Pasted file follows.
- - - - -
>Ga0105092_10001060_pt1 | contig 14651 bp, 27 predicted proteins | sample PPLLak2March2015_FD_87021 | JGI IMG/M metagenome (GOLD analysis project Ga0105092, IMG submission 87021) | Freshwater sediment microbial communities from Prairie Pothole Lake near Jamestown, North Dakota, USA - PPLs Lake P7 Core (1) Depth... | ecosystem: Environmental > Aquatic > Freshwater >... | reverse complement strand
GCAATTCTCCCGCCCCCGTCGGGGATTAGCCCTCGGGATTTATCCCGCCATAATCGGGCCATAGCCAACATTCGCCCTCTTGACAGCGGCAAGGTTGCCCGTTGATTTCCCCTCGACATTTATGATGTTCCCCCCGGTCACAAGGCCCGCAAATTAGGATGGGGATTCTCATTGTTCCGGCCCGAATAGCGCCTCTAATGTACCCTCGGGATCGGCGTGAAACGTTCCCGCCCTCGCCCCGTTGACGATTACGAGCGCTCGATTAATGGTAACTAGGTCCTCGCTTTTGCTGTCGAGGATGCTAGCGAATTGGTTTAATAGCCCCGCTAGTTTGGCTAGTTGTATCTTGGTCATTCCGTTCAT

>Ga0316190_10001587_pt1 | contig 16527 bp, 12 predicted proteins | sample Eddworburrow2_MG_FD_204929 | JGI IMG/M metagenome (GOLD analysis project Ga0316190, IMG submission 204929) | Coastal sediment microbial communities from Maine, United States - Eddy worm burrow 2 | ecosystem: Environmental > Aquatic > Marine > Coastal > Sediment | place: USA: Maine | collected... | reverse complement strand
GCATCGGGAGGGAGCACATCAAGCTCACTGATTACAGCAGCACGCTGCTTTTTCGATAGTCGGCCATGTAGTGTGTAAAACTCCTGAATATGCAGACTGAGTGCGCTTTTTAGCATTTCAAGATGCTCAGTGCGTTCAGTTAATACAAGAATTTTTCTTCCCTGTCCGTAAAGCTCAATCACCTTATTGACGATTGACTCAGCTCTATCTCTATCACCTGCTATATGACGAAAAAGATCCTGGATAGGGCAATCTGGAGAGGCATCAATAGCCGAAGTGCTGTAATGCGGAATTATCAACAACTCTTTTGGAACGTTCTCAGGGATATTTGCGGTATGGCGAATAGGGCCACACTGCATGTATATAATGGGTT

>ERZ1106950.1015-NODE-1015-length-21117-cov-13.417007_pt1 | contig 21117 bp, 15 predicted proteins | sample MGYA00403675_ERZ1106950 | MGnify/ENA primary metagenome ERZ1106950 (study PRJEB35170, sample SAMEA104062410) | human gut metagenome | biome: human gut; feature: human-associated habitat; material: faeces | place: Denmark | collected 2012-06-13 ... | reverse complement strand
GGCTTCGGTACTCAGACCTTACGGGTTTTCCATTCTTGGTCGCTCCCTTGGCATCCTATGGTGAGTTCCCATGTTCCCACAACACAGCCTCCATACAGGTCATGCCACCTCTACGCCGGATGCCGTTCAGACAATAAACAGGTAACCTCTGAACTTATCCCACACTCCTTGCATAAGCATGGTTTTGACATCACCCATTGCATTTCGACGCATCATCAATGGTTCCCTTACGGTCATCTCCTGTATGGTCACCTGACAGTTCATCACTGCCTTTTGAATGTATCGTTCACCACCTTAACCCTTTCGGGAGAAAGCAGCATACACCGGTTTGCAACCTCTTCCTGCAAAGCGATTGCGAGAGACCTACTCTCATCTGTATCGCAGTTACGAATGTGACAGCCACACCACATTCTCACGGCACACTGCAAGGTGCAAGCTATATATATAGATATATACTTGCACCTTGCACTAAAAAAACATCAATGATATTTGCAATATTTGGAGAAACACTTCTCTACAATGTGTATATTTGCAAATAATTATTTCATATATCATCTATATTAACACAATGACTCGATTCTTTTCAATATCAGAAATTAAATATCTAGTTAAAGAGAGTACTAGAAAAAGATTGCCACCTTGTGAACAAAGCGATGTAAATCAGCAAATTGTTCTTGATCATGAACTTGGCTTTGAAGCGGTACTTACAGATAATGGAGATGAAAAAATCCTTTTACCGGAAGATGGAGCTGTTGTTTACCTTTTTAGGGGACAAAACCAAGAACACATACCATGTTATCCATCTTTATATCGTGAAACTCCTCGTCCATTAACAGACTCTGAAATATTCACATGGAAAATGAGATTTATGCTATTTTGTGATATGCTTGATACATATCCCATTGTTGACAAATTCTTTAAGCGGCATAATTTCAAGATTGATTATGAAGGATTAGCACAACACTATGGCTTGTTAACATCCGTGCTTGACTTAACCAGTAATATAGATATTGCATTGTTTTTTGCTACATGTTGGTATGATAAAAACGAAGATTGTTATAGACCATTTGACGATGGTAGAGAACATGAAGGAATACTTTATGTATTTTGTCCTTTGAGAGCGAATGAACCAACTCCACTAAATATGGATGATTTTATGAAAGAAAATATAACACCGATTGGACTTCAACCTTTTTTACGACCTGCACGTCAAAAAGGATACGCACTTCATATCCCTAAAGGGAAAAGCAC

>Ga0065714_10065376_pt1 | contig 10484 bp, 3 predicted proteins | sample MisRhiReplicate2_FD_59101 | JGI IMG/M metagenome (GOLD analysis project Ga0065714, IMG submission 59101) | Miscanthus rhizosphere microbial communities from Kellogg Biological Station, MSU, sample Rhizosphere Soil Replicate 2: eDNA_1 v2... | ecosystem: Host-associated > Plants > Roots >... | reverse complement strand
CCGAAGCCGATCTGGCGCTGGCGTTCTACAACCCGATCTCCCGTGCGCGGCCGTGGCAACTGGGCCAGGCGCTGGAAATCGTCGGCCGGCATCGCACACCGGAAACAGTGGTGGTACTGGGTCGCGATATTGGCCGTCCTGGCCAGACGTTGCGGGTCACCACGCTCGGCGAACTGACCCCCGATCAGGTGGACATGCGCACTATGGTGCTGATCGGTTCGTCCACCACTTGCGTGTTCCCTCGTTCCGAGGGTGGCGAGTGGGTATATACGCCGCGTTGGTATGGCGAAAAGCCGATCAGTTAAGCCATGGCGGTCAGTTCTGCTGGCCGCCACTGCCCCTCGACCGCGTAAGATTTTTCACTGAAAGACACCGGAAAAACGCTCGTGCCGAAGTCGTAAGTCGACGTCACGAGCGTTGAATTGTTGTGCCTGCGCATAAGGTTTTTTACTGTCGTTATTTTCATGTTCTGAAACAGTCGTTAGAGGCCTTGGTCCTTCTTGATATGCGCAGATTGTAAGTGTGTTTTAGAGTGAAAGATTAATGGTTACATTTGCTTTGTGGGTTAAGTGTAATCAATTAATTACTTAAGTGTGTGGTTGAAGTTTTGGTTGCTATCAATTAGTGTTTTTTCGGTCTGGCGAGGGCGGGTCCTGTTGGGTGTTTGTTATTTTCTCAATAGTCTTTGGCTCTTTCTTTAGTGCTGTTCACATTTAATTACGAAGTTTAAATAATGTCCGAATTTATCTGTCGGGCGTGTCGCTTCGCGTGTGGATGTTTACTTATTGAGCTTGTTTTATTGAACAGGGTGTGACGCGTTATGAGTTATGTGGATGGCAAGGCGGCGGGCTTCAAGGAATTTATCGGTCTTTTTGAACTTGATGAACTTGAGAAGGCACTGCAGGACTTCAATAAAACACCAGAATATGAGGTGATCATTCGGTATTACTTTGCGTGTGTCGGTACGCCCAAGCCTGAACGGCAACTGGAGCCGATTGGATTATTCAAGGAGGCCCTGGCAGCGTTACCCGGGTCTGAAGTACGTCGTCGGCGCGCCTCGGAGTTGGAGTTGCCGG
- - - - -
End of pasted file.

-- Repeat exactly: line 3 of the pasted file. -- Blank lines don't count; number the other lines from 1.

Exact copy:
>Ga0316190_10001587_pt1 | contig 16527 bp, 12 predicted proteins | sample Eddworburrow2_MG_FD_204929 | JGI IMG/M metagenome (GOLD analysis project Ga0316190, IMG submission 204929) | Coastal sediment microbial communities from Maine, United States - Eddy worm burrow 2 | ecosystem: Environmental > Aquatic > Marine > Coastal > Sediment | place: USA: Maine | collected... | reverse complement strand